Blood is still thicker than water

Illustration by Trevor Moore

While walking home earlier this semester, I had the dubious pleasure of listening to a young woman argue with her mother. Most of the people walking on that block of Warner Street shared that same pleasure.

Apparently the mother had seen some social media posts of this young lady at a party and called her about it. They had a difference of opinion regarding the appropriateness of the photos.

After hanging up, the young woman shouted “bitch” loud enough to draw eyes from across the street. She began to criticize her mother to the friend she was with, who looked as uncomfortable as I felt.

I understand that some people don’t have what society would call a normal family life — foster care, single parent families, living with other relatives, etc. My family would definitely be considered slightly dysfunctional.

I’m OK with that.

I’ve had two moms. My stepmother is cool, a native of Hawaii, and we’ve had more than our fair share of arguments. I still love her — a lot.

The hardest part about listening to that young woman was that my biological mom didn’t live long enough to see me in college or even high school. She died of lymphatic cancer when I was 14.

I have four siblings, none of which are full blood relations. Two of them are awesome, while the other two . . .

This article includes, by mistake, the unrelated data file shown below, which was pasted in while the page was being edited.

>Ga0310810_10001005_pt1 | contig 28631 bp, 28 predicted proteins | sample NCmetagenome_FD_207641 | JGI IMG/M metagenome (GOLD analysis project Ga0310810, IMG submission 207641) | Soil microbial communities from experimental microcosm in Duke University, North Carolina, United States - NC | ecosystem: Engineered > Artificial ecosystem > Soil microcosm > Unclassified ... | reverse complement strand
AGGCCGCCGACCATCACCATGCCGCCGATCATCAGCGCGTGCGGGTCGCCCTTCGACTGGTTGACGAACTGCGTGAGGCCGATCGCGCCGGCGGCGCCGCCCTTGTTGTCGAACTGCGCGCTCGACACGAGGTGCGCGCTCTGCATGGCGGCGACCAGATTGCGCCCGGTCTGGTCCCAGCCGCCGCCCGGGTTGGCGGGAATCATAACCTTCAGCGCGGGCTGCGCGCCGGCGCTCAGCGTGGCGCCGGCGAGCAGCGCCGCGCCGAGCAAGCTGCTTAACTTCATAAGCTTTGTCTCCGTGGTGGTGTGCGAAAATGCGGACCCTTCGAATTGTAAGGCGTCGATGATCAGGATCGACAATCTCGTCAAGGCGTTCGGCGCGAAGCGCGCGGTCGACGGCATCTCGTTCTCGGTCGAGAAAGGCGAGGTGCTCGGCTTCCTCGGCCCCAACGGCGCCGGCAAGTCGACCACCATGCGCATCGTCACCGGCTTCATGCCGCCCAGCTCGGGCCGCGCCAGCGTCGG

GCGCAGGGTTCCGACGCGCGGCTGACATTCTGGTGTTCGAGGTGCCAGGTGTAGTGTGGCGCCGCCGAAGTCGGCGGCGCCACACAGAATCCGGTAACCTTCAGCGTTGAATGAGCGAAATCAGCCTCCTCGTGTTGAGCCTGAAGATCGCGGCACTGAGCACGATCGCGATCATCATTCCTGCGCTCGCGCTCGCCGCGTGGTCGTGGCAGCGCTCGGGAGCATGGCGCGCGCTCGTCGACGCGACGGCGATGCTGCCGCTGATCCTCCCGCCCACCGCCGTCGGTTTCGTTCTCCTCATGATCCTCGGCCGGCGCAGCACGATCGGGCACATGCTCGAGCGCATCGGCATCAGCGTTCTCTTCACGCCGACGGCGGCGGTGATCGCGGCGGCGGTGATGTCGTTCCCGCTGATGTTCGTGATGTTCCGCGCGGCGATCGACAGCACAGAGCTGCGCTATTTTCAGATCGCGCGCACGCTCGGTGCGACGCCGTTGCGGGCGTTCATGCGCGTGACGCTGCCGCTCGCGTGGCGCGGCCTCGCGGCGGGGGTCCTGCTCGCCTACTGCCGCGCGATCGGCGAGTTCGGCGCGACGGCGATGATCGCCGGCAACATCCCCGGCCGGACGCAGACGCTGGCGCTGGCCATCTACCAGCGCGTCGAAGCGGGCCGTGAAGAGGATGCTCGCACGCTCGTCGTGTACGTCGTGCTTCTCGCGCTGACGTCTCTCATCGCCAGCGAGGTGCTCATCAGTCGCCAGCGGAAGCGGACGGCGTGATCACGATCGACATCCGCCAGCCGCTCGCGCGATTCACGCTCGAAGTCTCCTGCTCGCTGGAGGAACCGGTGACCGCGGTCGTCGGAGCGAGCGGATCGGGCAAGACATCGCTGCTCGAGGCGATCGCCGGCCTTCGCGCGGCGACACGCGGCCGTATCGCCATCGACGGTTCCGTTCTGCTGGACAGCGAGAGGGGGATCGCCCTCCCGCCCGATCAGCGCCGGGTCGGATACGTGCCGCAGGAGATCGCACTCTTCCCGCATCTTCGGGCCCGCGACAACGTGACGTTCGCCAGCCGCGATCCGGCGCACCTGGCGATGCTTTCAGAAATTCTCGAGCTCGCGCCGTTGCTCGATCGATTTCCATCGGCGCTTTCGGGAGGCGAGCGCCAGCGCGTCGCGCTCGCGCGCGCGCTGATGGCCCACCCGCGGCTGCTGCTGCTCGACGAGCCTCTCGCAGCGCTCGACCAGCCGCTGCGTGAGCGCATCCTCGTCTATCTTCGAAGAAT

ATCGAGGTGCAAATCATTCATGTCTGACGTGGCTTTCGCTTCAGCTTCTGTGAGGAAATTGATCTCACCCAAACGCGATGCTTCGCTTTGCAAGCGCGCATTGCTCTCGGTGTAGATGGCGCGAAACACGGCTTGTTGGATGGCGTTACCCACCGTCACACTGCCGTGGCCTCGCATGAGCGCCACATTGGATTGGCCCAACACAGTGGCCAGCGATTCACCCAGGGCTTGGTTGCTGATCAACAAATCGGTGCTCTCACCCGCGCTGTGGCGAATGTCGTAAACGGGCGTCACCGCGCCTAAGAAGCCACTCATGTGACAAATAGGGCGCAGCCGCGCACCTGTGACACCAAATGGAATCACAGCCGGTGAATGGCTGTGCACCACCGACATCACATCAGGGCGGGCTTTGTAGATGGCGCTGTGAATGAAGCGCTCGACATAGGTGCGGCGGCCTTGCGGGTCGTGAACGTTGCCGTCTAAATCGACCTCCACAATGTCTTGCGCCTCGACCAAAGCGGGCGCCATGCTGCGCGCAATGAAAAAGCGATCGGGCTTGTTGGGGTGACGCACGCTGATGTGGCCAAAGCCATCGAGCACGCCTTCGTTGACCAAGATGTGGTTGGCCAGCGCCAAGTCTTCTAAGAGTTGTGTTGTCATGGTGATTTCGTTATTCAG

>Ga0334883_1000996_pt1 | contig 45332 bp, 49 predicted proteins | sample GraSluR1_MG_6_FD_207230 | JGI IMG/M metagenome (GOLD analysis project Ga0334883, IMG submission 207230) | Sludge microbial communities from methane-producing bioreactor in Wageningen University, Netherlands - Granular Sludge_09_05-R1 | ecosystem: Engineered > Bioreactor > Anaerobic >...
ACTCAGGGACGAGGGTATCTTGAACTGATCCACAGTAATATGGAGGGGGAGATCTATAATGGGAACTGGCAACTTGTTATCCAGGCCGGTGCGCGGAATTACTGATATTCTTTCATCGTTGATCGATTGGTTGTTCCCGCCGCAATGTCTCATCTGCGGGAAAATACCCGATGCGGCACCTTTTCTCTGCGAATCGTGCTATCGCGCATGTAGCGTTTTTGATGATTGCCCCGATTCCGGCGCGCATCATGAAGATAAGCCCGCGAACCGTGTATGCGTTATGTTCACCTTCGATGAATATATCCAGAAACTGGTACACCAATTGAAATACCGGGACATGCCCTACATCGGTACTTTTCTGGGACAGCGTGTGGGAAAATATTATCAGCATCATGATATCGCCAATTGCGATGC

I look forward to the Facebook war as they try to sort out who’s who.

My dad and I don’t talk to each other as much as we would like. I haven’t called him for a few months.

The problem is that, outside of us both wearing beards, we are really different men. That doesn’t mean I don’t love him or vice versa.

But they are there for me, as much as they can be, and I for them. The bonds that hold us together are more than genetic or some piece of paper issued by the courts.

These are the reasons I felt uncomfortable with that young woman’s ranting. People complain about family members but may not appreciate the fact that their family is there for them through good and bad.

I understand that overly involved parents can seem like busybodies. However, I also see that these are the parents and family members who want the best for their kids.

I wouldn’t say that people don’t sometimes have valid reasons for complaining about family. Just remember who will be there in the end and maybe try to see things from their perspective.

Now, I really should go call my dad.

Joseph Rogers can be reached at [email protected] or @JosephLRogers1 on Twitter.